Many people would say that society is more enlightened now than it was only a generation ago. From greater acceptance of racial diversity to a growing number of states with same-sex marriage laws, the cultural landscape is shifting in ways large and small.
To be sure, society's long-standing bias against mental disorders compared to physical ones is still quite strong. But in terms of Social Security disability (SSD) law, an expanded definition of disability to include mental conditions as well as physical ones is clearly reflected in program statistics.
In this post, we will discuss some of those statistics. In particular, we will take note of the finding that more than 1 in 3 SSD beneficiaries has a condition that is classified as a "mental disorder."
The finding comes from an annual report on the SSD program that includes a profile of benefit recipients. There were more than 10 million people receiving benefits as of the end of 2012.
This number is approximately twice the size of the number of recipients who were receiving Social Security disability benefits at the end of 1995.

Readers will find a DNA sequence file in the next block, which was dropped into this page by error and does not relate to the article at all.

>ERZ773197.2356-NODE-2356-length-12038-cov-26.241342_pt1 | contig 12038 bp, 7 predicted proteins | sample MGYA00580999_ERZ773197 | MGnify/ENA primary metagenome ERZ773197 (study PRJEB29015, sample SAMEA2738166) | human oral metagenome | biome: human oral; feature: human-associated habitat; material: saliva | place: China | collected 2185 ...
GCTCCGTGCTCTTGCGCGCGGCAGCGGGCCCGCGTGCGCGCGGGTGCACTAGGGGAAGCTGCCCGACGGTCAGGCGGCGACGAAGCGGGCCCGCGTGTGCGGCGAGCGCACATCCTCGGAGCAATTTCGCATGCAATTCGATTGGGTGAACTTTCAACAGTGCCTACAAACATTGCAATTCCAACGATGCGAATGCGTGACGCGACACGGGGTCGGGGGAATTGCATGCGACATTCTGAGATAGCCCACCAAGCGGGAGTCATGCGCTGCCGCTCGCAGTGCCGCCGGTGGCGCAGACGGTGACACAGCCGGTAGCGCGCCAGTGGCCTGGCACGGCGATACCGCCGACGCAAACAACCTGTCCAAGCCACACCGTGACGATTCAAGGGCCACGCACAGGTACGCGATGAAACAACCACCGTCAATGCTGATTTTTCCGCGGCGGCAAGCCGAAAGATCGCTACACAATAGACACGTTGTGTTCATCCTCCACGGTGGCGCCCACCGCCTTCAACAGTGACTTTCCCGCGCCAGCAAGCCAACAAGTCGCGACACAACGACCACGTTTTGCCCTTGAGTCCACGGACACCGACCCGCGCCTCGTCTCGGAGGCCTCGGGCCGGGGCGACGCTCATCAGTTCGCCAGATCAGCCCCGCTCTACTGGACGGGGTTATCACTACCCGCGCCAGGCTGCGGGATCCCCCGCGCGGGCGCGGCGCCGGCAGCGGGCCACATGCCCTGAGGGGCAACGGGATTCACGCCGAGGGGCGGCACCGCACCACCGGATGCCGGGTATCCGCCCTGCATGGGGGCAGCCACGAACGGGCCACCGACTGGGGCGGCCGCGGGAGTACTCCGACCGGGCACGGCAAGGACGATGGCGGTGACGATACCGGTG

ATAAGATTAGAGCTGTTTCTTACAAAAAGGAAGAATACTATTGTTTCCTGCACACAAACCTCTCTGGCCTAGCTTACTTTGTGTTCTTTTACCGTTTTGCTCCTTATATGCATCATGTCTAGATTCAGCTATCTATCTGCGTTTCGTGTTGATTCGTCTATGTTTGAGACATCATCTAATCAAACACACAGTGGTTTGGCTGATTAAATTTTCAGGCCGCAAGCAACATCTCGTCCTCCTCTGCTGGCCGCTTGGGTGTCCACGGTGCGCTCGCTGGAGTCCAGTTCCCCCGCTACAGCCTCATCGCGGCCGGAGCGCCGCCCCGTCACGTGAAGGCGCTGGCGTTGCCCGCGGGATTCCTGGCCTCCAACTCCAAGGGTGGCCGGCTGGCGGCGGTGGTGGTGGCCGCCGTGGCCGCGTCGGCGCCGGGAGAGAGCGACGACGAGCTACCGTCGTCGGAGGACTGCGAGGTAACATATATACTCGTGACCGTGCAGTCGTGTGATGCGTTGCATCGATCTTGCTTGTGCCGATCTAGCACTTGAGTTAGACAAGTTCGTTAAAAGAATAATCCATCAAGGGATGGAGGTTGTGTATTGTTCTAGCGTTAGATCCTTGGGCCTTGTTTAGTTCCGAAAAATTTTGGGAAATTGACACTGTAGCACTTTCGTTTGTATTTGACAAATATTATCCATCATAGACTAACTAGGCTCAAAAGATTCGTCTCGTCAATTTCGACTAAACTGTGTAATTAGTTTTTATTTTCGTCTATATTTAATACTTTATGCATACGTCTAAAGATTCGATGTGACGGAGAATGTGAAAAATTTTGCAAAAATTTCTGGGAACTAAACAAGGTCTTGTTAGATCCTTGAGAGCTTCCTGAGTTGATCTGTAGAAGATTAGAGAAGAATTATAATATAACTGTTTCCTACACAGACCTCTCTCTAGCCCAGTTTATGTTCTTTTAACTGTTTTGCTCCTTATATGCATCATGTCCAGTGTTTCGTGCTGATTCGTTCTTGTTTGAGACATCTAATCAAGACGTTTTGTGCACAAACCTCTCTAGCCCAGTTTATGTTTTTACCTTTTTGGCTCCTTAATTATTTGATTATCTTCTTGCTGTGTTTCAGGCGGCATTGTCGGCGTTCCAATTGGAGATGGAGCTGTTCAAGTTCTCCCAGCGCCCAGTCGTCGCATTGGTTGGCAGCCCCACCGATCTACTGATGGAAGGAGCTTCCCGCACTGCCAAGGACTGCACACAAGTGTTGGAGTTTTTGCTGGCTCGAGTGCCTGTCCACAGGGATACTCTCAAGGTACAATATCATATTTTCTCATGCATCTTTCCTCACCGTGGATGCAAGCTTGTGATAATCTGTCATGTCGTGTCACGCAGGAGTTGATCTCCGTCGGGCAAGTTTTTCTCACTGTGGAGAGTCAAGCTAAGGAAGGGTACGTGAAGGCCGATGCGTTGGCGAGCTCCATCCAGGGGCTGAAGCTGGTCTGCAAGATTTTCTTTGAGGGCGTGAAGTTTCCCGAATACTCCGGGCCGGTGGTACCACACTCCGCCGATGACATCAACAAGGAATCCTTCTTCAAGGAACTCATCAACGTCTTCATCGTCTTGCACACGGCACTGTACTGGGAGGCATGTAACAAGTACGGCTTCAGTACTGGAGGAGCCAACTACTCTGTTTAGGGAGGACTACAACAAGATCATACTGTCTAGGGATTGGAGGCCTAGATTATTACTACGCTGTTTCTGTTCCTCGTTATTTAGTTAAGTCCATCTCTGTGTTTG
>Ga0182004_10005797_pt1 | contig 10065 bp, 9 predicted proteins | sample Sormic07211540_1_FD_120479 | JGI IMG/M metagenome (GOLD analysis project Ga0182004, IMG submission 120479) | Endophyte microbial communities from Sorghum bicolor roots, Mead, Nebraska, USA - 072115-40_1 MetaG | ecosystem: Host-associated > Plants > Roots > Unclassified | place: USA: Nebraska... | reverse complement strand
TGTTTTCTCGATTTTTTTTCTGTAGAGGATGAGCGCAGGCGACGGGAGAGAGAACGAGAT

As we noted in our December 6 post, however, it is a misconception to think that this expansion came out of the blue. For one thing, Congress itself has expanded the definition of disability to include many mental disorders.
Moreover, population growth and the aging of the Baby Boom generation have driven significant increases in the disability rolls.
Our point is that the statistics on the number of SSD beneficiaries with mental health conditions reflect a reality that once was not acknowledged. Conditions such as depression, autism or PTSD can keep people from working and may make them eligible to apply for SSD.
Source: cnsnews, "35.5% of Disability Beneficiaries Have 'Mental Disorder'; 43.2% in D.C.," Ali Meyer, Jan. 28, 2014